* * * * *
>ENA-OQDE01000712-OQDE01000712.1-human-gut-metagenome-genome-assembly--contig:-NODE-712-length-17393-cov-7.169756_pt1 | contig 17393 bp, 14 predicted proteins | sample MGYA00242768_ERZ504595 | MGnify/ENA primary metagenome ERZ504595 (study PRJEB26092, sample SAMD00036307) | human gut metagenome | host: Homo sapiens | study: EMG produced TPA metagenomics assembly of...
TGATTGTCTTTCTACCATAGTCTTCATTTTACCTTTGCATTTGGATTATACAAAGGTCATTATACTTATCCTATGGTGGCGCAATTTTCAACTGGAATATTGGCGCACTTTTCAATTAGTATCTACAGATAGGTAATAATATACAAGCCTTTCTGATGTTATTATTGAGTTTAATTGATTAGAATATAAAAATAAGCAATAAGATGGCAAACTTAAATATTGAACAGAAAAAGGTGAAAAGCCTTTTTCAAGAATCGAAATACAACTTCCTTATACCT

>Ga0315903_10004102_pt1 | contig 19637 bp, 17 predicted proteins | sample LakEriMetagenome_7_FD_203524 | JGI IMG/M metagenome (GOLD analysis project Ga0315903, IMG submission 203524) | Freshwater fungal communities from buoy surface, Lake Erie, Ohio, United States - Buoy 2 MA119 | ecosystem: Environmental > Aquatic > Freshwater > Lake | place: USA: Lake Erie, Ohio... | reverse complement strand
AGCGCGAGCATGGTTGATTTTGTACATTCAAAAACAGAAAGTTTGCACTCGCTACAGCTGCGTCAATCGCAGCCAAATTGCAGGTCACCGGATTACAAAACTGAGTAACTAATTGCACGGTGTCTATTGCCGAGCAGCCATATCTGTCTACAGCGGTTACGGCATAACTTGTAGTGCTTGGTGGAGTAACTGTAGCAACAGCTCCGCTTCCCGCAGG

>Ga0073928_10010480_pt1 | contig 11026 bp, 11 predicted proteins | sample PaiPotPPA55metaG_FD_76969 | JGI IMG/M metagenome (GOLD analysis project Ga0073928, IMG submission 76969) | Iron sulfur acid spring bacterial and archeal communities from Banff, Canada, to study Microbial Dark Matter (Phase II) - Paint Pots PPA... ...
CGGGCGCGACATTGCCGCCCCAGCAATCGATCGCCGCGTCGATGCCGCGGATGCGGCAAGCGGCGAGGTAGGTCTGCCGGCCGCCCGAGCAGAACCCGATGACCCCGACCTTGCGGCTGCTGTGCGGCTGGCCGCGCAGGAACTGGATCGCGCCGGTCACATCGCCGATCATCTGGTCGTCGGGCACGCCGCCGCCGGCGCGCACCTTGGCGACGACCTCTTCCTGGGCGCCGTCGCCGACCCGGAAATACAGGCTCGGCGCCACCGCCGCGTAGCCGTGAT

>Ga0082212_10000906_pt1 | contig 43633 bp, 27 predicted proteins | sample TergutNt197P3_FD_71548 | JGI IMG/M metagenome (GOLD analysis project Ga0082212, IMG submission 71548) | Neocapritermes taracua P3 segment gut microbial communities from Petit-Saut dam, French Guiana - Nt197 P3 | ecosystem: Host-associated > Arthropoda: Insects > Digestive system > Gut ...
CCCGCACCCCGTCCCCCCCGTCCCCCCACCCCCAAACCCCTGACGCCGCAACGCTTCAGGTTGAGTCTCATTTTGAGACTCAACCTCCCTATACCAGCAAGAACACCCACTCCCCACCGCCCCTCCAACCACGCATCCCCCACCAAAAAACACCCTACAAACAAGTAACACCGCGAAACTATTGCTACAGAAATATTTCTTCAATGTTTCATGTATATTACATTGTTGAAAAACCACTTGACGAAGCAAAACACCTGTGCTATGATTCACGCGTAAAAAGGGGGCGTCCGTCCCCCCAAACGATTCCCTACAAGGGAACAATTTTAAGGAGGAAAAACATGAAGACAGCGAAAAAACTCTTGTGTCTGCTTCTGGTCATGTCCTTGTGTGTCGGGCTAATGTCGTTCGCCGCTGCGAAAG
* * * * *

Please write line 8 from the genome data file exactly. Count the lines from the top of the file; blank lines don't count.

CCCGCACCCCGTCCCCCCCGTCCCCCCACCCCCAAACCCCTGACGCCGCAACGCTTCAGGTTGAGTCTCATTTTGAGACTCAACCTCCCTATACCAGCAAGAACACCCACTCCCCACCGCCCCTCCAACCACGCATCCCCCACCAAAAAACACCCTACAAACAAGTAACACCGCGAAACTATTGCTACAGAAATATTTCTTCAATGTTTCATGTATATTACATTGTTGAAAAACCACTTGACGAAGCAAAACACCTGTGCTATGATTCACGCGTAAAAAGGGGGCGTCCGTCCCCCCAAACGATTCCCTACAAGGGAACAATTTTAAGGAGGAAAAACATGAAGACAGCGAAAAAACTCTTGTGTCTGCTTCTGGTCATGTCCTTGTGTGTCGGGCTAATGTCGTTCGCCGCTGCGAAAG